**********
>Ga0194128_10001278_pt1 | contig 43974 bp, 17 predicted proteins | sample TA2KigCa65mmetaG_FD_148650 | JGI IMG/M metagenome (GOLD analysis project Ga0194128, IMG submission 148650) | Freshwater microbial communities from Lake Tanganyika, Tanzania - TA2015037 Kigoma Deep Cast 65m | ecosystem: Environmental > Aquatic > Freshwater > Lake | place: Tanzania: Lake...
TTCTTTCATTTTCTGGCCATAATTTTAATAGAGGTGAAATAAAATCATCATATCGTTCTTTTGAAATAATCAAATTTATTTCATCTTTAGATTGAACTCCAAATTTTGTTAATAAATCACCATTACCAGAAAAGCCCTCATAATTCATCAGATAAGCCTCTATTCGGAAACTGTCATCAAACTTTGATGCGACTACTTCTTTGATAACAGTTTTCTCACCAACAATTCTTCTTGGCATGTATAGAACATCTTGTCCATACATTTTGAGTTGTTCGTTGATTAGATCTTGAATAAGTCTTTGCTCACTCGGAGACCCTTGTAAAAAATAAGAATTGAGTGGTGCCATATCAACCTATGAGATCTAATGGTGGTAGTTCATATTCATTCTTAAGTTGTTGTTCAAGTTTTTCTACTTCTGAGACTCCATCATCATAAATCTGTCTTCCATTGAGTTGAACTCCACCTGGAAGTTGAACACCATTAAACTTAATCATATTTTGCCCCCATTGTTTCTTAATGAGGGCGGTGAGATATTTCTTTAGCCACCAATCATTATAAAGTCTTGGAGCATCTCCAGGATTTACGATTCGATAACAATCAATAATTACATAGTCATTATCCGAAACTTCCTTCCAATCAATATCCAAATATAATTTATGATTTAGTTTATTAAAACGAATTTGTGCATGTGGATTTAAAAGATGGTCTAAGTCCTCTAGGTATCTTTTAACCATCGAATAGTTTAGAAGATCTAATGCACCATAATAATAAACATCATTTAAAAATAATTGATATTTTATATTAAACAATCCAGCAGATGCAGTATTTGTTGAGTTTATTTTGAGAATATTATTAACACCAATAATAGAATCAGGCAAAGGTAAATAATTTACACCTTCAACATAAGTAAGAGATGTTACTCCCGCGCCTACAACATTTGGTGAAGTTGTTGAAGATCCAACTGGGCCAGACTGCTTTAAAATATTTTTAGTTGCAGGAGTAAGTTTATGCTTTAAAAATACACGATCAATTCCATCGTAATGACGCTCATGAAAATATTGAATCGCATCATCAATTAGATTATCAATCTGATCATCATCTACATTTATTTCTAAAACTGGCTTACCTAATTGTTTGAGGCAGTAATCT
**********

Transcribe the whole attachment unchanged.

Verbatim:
>Ga0194128_10001278_pt1 | contig 43974 bp, 17 predicted proteins | sample TA2KigCa65mmetaG_FD_148650 | JGI IMG/M metagenome (GOLD analysis project Ga0194128, IMG submission 148650) | Freshwater microbial communities from Lake Tanganyika, Tanzania - TA2015037 Kigoma Deep Cast 65m | ecosystem: Environmental > Aquatic > Freshwater > Lake | place: Tanzania: Lake...
TTCTTTCATTTTCTGGCCATAATTTTAATAGAGGTGAAATAAAATCATCATATCGTTCTTTTGAAATAATCAAATTTATTTCATCTTTAGATTGAACTCCAAATTTTGTTAATAAATCACCATTACCAGAAAAGCCCTCATAATTCATCAGATAAGCCTCTATTCGGAAACTGTCATCAAACTTTGATGCGACTACTTCTTTGATAACAGTTTTCTCACCAACAATTCTTCTTGGCATGTATAGAACATCTTGTCCATACATTTTGAGTTGTTCGTTGATTAGATCTTGAATAAGTCTTTGCTCACTCGGAGACCCTTGTAAAAAATAAGAATTGAGTGGTGCCATATCAACCTATGAGATCTAATGGTGGTAGTTCATATTCATTCTTAAGTTGTTGTTCAAGTTTTTCTACTTCTGAGACTCCATCATCATAAATCTGTCTTCCATTGAGTTGAACTCCACCTGGAAGTTGAACACCATTAAACTTAATCATATTTTGCCCCCATTGTTTCTTAATGAGGGCGGTGAGATATTTCTTTAGCCACCAATCATTATAAAGTCTTGGAGCATCTCCAGGATTTACGATTCGATAACAATCAATAATTACATAGTCATTATCCGAAACTTCCTTCCAATCAATATCCAAATATAATTTATGATTTAGTTTATTAAAACGAATTTGTGCATGTGGATTTAAAAGATGGTCTAAGTCCTCTAGGTATCTTTTAACCATCGAATAGTTTAGAAGATCTAATGCACCATAATAATAAACATCATTTAAAAATAATTGATATTTTATATTAAACAATCCAGCAGATGCAGTATTTGTTGAGTTTATTTTGAGAATATTATTAACACCAATAATAGAATCAGGCAAAGGTAAATAATTTACACCTTCAACATAAGTAAGAGATGTTACTCCCGCGCCTACAACATTTGGTGAAGTTGTTGAAGATCCAACTGGGCCAGACTGCTTTAAAATATTTTTAGTTGCAGGAGTAAGTTTATGCTTTAAAAATACACGATCAATTCCATCGTAATGACGCTCATGAAAATATTGAATCGCATCATCAATTAGATTATCAATCTGATCATCATCTACATTTATTTCTAAAACTGGCTTACCTAATTGTTTGAGGCAGTAATCT